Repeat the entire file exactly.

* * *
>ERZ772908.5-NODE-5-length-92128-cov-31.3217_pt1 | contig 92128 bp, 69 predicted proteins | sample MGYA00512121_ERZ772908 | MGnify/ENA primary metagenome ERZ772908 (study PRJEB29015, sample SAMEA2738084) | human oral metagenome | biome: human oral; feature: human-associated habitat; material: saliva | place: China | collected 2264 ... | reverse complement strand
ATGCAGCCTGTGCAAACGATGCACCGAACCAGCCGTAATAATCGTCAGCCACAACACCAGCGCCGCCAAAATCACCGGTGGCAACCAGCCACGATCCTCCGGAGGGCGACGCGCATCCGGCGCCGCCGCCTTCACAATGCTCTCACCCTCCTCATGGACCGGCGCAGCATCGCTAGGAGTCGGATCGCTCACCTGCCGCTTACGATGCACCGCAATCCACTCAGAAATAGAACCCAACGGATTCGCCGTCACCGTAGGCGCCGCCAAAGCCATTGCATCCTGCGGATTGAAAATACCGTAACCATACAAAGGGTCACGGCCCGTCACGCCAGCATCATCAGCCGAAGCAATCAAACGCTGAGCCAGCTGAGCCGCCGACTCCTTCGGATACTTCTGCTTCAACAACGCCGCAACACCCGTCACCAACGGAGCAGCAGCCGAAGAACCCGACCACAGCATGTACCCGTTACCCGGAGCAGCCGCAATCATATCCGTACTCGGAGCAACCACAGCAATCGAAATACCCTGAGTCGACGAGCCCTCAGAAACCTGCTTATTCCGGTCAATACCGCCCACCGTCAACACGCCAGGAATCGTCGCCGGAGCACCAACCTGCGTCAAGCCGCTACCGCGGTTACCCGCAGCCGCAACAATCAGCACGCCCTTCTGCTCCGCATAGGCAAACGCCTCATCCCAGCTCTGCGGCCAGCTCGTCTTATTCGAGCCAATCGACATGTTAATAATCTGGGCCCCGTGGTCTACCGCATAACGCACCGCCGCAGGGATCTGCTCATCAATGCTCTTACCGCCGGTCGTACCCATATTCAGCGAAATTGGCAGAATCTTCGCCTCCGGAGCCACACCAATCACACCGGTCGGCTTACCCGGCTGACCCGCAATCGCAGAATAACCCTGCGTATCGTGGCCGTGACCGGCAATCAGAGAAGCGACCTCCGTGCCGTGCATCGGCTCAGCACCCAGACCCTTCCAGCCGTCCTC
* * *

>ERZ772908.5-NODE-5-length-92128-cov-31.3217_pt1 | contig 92128 bp, 69 predicted proteins | sample MGYA00512121_ERZ772908 | MGnify/ENA primary metagenome ERZ772908 (study PRJEB29015, sample SAMEA2738084) | human oral metagenome | biome: human oral; feature: human-associated habitat; material: saliva | place: China | collected 2264 ... | reverse complement strand
ATGCAGCCTGTGCAAACGATGCACCGAACCAGCCGTAATAATCGTCAGCCACAACACCAGCGCCGCCAAAATCACCGGTGGCAACCAGCCACGATCCTCCGGAGGGCGACGCGCATCCGGCGCCGCCGCCTTCACAATGCTCTCACCCTCCTCATGGACCGGCGCAGCATCGCTAGGAGTCGGATCGCTCACCTGCCGCTTACGATGCACCGCAATCCACTCAGAAATAGAACCCAACGGATTCGCCGTCACCGTAGGCGCCGCCAAAGCCATTGCATCCTGCGGATTGAAAATACCGTAACCATACAAAGGGTCACGGCCCGTCACGCCAGCATCATCAGCCGAAGCAATCAAACGCTGAGCCAGCTGAGCCGCCGACTCCTTCGGATACTTCTGCTTCAACAACGCCGCAACACCCGTCACCAACGGAGCAGCAGCCGAAGAACCCGACCACAGCATGTACCCGTTACCCGGAGCAGCCGCAATCATATCCGTACTCGGAGCAACCACAGCAATCGAAATACCCTGAGTCGACGAGCCCTCAGAAACCTGCTTATTCCGGTCAATACCGCCCACCGTCAACACGCCAGGAATCGTCGCCGGAGCACCAACCTGCGTCAAGCCGCTACCGCGGTTACCCGCAGCCGCAACAATCAGCACGCCCTTCTGCTCCGCATAGGCAAACGCCTCATCCCAGCTCTGCGGCCAGCTCGTCTTATTCGAGCCAATCGACATGTTAATAATCTGGGCCCCGTGGTCTACCGCATAACGCACCGCCGCAGGGATCTGCTCATCAATGCTCTTACCGCCGGTCGTACCCATATTCAGCGAAATTGGCAGAATCTTCGCCTCCGGAGCCACACCAATCACACCGGTCGGCTTACCCGGCTGACCCGCAATCGCAGAATAACCCTGCGTATCGTGGCCGTGACCGGCAATCAGAGAAGCGACCTCCGTGCCGTGCATCGGCTCAGCACCCAGACCCTTCCAGCCGTCCTC